What is the Safe Place Initiative?
The City of Orlando and the Orlando Police Department are committed to the safety of all Lesbian, Gay, Bisexual, Transgender, Queer/ Questioning (LGBTQ) residents and visitors.
The mission of the OPD Safe Place Initiative is to provide the LGBTQ community with easily accessible safety information and safe places throughout the city they can turn to if they are the victims of crime.
Through the Safe Place Initiative, OPD will provide decals to City facilities, local businesses and other organizations for those entities to post as a symbol of safety for the victims of LGBTQ crime.
Anyone who seeks solace in a Safe Place location can be assured that if they are the victim of a crime, police will promptly be called. In addition to the 911 police response to these incidents, OPD has an LGBTQ liaison officer, Sergeant Grace Peek, who has built partnerships within the LGBTQ community and is a resource for any questions or concerns our residents or visitors might have.
Sergeant Peek has represented OPD at many functions and meetings and maintains a great relationship with the LGBTQ community and teaches courses in diversity, primarily focusing on LGBTQ issues. She has served on several community boards and is a member of the OnePULSE Foundation Memorial task force. Sergeant Peek represents OPD at various events while driving the Orlando United/Pulse tribute vehicle. She also volunteers with numerous organizations throughout the community and has been an integral part of the City of Orlando’s SAFE Place program.
Participate in Safe Place
Fill out this form to request a decal to display. This symbol carries some important responsibilities that will greatly assist in protecting LGBTQ victims of crime.
LGBTQ victims will recognize that the Safe Place symbol indicates your business or organization is willing to assist them. By registering as a Safe Place in the City of Orlando, you agree to:
- Apply the Safe Place decal outside the front entrance of your establishment.
- Allow victims to enter and remain at your premise until Orlando Police arrive.
- Call, or assist these victims in calling 911.
Reporting LGBTQ Crimes
If you are a Lesbian, Gay, Bisexual, Transgender, Queer/Questioning (LGBTQ) victim of, or witness to a crime, please report the incident to the police, either during, or immediately after it occurs by calling 911.
The 911 operator needs quick and concise information, such as:
- Your injuries: 911 Operator will call medics while talking with you.
- The specifics of the crime: What happened?
- What was said: Tell the 911 operator and the responding officer if the suspect(s) used words to indicate a hate crime.
- If there was a weapon involved: Describe it as a gun, knife, etc.
- Description of suspects: Age, race, height, weight and clothing description of the suspect(s)
- Any unusual characteristics: Scars, marks, tattoos, piercings, speech, etc.
- Suspect vehicle description: Color, make, model, vehicle license
- Direction of travel: Which way did they flee?
Even if you think the crime is insignificant, or that you don’t want to bother the police over small issues, reporting crimes quickly allows the Orlando Police Department to:
- Respond immediately to the scene to prevent further harm to you or others.
- Collect evidence that could be destroyed if not discovered and collected quickly.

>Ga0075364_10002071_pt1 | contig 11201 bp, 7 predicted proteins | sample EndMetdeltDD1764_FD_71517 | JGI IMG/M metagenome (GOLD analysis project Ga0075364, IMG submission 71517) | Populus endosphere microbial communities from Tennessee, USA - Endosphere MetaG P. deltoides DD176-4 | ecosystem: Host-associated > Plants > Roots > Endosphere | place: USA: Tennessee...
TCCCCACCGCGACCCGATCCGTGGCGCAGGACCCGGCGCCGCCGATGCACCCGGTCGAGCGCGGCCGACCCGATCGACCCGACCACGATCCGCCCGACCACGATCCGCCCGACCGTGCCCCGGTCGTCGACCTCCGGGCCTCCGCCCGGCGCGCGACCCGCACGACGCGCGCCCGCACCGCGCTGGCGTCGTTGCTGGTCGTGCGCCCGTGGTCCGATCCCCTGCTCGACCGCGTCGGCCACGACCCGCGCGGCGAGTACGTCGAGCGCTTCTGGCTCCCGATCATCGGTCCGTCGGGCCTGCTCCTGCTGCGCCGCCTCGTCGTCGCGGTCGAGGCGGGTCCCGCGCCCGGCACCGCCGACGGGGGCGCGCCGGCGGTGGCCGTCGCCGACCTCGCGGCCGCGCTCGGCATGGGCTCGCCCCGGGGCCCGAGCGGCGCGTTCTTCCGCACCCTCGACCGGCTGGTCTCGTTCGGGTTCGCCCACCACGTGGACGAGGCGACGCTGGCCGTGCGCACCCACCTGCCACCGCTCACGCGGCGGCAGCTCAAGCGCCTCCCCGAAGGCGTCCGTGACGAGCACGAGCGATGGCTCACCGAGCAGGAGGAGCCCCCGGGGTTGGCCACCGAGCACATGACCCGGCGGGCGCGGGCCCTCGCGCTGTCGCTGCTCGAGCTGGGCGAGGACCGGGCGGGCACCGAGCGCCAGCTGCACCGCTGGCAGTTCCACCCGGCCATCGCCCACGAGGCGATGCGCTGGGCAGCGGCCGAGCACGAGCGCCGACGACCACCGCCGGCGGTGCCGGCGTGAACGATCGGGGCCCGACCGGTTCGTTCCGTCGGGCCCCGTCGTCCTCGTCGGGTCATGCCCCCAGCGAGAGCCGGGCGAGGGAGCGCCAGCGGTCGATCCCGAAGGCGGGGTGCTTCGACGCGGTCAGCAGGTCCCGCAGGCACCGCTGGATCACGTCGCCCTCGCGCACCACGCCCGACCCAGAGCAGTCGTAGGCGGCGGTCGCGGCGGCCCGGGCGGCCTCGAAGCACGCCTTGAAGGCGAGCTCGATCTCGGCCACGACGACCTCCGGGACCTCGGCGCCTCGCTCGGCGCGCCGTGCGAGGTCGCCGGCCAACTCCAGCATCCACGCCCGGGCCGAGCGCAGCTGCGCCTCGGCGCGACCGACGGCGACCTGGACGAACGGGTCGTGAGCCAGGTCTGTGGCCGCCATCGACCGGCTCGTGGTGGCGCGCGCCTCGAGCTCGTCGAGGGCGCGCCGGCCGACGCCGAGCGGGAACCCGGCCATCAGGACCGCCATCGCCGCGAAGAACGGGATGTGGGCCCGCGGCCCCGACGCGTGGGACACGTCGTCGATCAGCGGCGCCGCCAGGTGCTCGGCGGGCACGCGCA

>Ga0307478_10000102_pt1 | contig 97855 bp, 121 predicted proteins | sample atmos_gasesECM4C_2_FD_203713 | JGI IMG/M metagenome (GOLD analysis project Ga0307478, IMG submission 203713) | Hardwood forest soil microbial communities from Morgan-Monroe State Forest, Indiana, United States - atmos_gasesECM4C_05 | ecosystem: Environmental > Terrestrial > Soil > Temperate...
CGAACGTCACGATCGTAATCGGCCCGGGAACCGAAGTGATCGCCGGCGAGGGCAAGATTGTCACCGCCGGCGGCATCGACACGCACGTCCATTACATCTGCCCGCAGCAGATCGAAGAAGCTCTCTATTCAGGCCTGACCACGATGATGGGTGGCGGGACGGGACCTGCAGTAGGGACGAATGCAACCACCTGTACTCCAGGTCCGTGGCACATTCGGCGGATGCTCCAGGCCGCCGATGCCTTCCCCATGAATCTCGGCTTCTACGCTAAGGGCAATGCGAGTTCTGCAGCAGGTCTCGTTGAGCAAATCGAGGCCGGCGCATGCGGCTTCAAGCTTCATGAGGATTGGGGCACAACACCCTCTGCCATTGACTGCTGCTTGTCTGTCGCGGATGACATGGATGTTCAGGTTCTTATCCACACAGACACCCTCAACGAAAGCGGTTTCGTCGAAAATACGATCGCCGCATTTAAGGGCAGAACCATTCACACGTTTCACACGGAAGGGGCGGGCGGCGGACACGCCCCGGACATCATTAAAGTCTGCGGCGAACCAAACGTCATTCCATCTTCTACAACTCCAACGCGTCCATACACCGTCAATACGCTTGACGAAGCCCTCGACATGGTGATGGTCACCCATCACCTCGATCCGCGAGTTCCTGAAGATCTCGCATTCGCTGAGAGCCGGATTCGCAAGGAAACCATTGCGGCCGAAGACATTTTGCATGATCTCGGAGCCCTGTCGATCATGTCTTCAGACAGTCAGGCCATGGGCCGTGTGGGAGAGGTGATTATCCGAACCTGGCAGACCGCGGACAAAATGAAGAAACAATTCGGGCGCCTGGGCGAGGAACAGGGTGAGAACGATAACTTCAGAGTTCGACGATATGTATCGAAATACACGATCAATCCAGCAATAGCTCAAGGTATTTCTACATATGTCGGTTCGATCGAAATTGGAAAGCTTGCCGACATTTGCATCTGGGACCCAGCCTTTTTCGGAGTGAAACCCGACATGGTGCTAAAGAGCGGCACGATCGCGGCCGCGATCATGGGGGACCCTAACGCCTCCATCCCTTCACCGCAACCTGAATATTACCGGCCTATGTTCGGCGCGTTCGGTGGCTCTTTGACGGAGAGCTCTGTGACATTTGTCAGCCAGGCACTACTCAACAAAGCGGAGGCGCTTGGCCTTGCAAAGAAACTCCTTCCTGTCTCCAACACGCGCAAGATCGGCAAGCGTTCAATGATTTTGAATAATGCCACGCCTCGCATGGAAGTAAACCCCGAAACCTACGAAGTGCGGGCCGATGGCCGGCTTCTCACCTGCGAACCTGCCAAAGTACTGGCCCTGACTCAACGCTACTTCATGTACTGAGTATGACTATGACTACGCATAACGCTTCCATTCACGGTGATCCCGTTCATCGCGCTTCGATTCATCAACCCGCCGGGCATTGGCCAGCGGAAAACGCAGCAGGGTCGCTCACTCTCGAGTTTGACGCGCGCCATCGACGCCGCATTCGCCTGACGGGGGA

- Interview witnesses who may otherwise be gone if you delay your call to 911.
- Apprehend the suspect(s) quickly so they do not continue to victimize others.
- Determine if the suspect(s) are engaged in a pattern of previous and/or ongoing behavior that threatens the community.
- Increase community awareness of criminal activity in the area through media notification & alerts.
- Develop solutions and/or deterrents to reduce the crime by adding patrols to the area.
PLEASE NOTE: Someone calling you a derogatory name is not a crime. It is constitutionally protected free speech. If the comments are accompanied by threats, threatening behavior, or physical harm, it then becomes a crime.
- When leaving a party or a bar, travel in groups. Criminals will focus on lone pedestrians.
- Don’t get in a stranger’s car.
- Call a cab, sober friend or family member to take you home. DUI’s are dangerous to everyone, and they cost a lot of money.
Meeting people online or through dating apps
- If you meet someone, tell your friends where you’re going and describe the person you’re with.
- Don’t volunteer any of your personal information (date of birth, address, etc.).
- Meet your date in a public place.
- Try to find out as much about your date as possible.
- If practical, record your date’s vehicle description and license plate number.
- Save all of your e-mails and texts from the person you’re meeting.
- If your date is making you uncomfortable, don’t worry about politeness. LEAVE!
- If your date begins to stalk or harass you, tell them clearly to stop. If they don’t, call 911.
- Be aware of your surroundings.
- Try and walk in well-lit areas, with other people around.
- Walk in groups, or with others nearby.
- Don’t display or count your money where others can see you.
- Conceal your technology (i-pads, cell phones, etc).
- Be cautious when approached by strangers.
- If confronted by someone, try not to verbally engage with them. Drugs, alcohol, or mental illness may be driving their behaviors so your safest course is to disengage and not escalate the situation.
- If anyone attempts to rob you, either by threats or with a weapon, do not resist. It is not worth risking your life or physical injury for the amount of money you will lose.
- Practice defensive driving.
- Don’t compete with other drivers.
- Don’t engage in insults and/or gestures with other drivers.
- Keep your distance from aggressive drivers.
- Report aggressive driving to 911.